Supreme Court Reverses Sotomayor's Ruling Against New Haven Firefighters Who Claimed Reverse Discrimation
All nine justices agreed that Judge Sotomayor and the lower courts failed to consider this evidence, disagreeing only about whether it was strong enough to warrant discrimination.
The case Ricci v DeStefano involved firefighters from the city of New Haven, Conn., who had been denied promotions because very few minority candidates passed the promotion exams. City officials threw out the test results after being threatened with lawsuits by minority leaders.
The mostly white firefighters that had passed the test sued, arguing that New Haven officials had to provide evidence that the test was discriminatory in order to justify throwing out the results and denying the promotions. The Supreme Court agreed.
Writing for the court, Justice Anthony Kennedy said that regardless of the city’s intentions, it had made an illegal, race-based hiring decision.
“Whatever the City’s ultimate aim—however well intentioned or benevolent it might have seemed—the City made its employment decision because of race,” Kennedy wrote. “The City rejected the test results solely because the higher scoring candidates were white.”
Kennedy agreed that under some circumstances such a decision could be legal, but the city had to provide evidence that race-based discrimination was necessary to prevent minorities from being accidentally disadvantaged.
“We consider, therefore, whether the purpose to avoid disparate-impact liability excuses what otherwise would be prohibited disparate-treatment discrimination.”
The court found that no such evidence existed, saying that New Haven’s promotion process was “open and fair” and that Ricci and other firefighters should have been promoted.
“In other words, there is no evidence--let alone the required strong basis in evidence (to throw out the tests),” Kennedy explained. “No individual should face workplace discrimination based on race. As we have discussed at length, the process was open and fair.”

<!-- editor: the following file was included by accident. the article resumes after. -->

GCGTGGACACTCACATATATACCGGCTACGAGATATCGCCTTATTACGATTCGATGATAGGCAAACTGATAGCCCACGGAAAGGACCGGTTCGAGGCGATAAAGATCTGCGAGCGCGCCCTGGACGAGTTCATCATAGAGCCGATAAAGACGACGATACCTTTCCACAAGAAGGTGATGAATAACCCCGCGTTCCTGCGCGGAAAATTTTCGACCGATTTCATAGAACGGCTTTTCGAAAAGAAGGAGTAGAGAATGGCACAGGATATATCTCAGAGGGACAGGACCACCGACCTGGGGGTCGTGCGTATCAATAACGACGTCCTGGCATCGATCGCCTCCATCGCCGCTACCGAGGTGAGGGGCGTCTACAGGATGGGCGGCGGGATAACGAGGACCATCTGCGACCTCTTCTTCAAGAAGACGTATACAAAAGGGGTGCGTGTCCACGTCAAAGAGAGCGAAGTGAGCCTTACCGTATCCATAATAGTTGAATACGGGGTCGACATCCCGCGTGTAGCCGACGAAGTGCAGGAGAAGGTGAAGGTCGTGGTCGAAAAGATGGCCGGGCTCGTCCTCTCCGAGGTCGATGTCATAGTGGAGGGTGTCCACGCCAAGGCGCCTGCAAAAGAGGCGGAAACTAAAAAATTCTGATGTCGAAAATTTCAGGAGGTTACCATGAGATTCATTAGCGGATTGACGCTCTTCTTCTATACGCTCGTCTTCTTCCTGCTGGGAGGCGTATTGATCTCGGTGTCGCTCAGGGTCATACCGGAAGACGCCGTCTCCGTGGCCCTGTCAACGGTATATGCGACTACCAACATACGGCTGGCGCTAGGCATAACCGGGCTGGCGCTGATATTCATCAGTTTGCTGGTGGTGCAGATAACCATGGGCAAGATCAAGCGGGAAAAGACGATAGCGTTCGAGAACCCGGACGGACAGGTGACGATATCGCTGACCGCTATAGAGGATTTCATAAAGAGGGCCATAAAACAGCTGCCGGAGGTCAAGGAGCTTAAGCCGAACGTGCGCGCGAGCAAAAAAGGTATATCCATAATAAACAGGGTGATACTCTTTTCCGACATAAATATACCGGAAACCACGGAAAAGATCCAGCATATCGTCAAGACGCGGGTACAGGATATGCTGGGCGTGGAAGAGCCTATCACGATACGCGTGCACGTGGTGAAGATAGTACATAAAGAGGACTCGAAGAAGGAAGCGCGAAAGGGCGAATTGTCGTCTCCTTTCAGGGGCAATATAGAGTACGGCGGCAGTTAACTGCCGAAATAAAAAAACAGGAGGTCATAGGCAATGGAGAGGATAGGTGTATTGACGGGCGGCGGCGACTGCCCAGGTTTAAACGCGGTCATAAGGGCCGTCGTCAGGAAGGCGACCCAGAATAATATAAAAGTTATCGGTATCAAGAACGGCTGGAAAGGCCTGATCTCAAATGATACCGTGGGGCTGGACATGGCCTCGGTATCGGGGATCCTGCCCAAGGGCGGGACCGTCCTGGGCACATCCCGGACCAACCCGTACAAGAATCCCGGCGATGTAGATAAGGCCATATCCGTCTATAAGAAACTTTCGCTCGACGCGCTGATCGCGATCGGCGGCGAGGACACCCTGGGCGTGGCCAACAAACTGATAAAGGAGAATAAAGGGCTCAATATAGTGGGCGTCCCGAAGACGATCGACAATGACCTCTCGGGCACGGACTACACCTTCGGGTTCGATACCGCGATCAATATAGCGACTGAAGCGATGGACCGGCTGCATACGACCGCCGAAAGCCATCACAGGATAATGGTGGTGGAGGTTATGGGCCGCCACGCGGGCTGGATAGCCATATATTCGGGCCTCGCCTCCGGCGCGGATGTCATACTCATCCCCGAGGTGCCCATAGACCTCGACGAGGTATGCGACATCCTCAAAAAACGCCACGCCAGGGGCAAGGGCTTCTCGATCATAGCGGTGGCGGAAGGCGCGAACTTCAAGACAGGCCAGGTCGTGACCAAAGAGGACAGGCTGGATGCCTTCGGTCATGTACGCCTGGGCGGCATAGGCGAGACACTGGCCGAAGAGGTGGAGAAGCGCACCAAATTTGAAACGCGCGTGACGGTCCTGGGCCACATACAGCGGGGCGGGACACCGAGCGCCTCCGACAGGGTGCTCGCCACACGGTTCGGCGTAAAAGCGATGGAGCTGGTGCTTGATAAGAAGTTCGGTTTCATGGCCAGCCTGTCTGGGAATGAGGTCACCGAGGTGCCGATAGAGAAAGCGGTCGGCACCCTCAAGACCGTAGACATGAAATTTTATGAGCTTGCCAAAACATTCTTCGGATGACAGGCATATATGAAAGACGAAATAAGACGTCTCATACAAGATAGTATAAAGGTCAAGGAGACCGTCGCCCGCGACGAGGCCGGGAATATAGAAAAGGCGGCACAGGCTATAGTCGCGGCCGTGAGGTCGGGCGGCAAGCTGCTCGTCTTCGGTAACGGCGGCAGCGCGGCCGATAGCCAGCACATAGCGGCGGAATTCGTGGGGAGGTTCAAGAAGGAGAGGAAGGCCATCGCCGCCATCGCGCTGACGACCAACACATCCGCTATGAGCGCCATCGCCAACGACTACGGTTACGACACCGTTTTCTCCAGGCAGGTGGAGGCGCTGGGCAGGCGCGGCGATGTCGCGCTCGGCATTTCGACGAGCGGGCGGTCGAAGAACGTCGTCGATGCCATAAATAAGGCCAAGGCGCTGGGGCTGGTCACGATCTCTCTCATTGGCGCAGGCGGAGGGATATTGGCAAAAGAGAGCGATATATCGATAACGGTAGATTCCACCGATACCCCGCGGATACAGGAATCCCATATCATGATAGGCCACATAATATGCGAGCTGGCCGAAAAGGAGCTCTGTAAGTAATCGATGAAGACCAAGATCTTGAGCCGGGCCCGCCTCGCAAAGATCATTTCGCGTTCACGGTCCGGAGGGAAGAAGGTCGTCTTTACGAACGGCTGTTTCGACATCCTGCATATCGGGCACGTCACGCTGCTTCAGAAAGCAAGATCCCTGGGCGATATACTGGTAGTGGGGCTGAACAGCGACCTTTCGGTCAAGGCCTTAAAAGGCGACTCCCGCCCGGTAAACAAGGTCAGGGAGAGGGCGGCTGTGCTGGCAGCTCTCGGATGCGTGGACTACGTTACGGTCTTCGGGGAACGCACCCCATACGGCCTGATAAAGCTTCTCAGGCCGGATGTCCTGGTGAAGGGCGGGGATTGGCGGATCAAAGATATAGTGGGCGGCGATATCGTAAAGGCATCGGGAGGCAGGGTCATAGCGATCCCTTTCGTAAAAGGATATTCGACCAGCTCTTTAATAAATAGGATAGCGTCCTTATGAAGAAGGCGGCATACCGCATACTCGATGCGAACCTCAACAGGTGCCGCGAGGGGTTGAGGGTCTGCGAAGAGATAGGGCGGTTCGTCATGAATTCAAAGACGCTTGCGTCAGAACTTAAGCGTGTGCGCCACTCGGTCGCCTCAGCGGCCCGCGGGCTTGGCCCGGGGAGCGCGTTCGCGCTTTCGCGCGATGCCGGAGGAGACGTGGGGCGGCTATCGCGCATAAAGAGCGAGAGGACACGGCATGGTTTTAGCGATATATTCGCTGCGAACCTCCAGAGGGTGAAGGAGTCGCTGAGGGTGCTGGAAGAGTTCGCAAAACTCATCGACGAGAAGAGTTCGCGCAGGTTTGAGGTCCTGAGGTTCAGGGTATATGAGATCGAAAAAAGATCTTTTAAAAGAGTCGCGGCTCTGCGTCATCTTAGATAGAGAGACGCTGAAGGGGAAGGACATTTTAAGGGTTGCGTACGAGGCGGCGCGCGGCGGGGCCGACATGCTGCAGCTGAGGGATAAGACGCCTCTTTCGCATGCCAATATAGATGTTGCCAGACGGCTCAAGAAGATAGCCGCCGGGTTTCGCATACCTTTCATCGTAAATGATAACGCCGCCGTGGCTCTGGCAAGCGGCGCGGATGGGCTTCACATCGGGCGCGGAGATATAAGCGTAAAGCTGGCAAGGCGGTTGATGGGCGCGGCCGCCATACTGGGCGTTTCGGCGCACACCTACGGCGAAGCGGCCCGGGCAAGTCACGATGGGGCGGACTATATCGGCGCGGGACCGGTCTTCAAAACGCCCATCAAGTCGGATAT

“The judgment of the Court of Appeals is reversed,” the Supreme Court ruled, overturning Sotomayor on the eve of her confirmation process.
Justice Ruth Bader Ginsburg, writing for the court’s dissenting liberal wing, argued that there was ample evidence to support the city’s actions.
“I would hold that New Haven had ample cause to believe its selection process was flawed and not justified by business necessity.” Under the Civil Rights Act of 1964--the law in question--employers commit discrimination if their actions are not necessary for business or there is another way to avoid a racially discriminatory result.
The lower courts, including Sotomayor’s 2nd Circuit Court of Appeals, were wrong to focus on the city’s intent, Ginsburg said, agreeing with the majority that the issue was one of facts, not feelings.
“The lower courts focused on respondents’ “intent” rather than on whether respondents in fact had good cause to act,” Ginsburg wrote, adding “a remand for fresh consideration would be in order.”
Because the Supreme Court’s majority did not agree that the case should be sent back, Ginsburg stepped in to make the factual case Sotomayor and her lower court colleagues did not.
“But the (Supreme) Court has seen fit to preclude further proceedings. I therefore explain why, if final adjudication by this Court is indeed appropriate, New Haven should be the prevailing party.”
“(W)hat this case does not present is race-based discrimination in violation of Title VII (of the Civil Rights Act).”
Justice Samuel Alito said that New Haven’s discrimination against the white firefighters was a case of political correctness run amok and that the lower courts’ refusal to look at the facts had denied them justice.
“Petitioners were denied promotions for which they qualified because of the race and ethnicity of the firefighters who achieved the highest scores on the City’s exam. The District Court threw out their case on summary judgment,” Alito wrote. “The Court of Appeals then summarily affirmed that decision.”
“The dissent grants that petitioners’ situation is “unfortunate” and that they “understandably attract this Court’s sympathy.” But “sympathy” is not what petitioners have a right to demand. What they have a right to demand is evenhanded enforcement of the law. And that is what, until today’s decision, has been denied them.”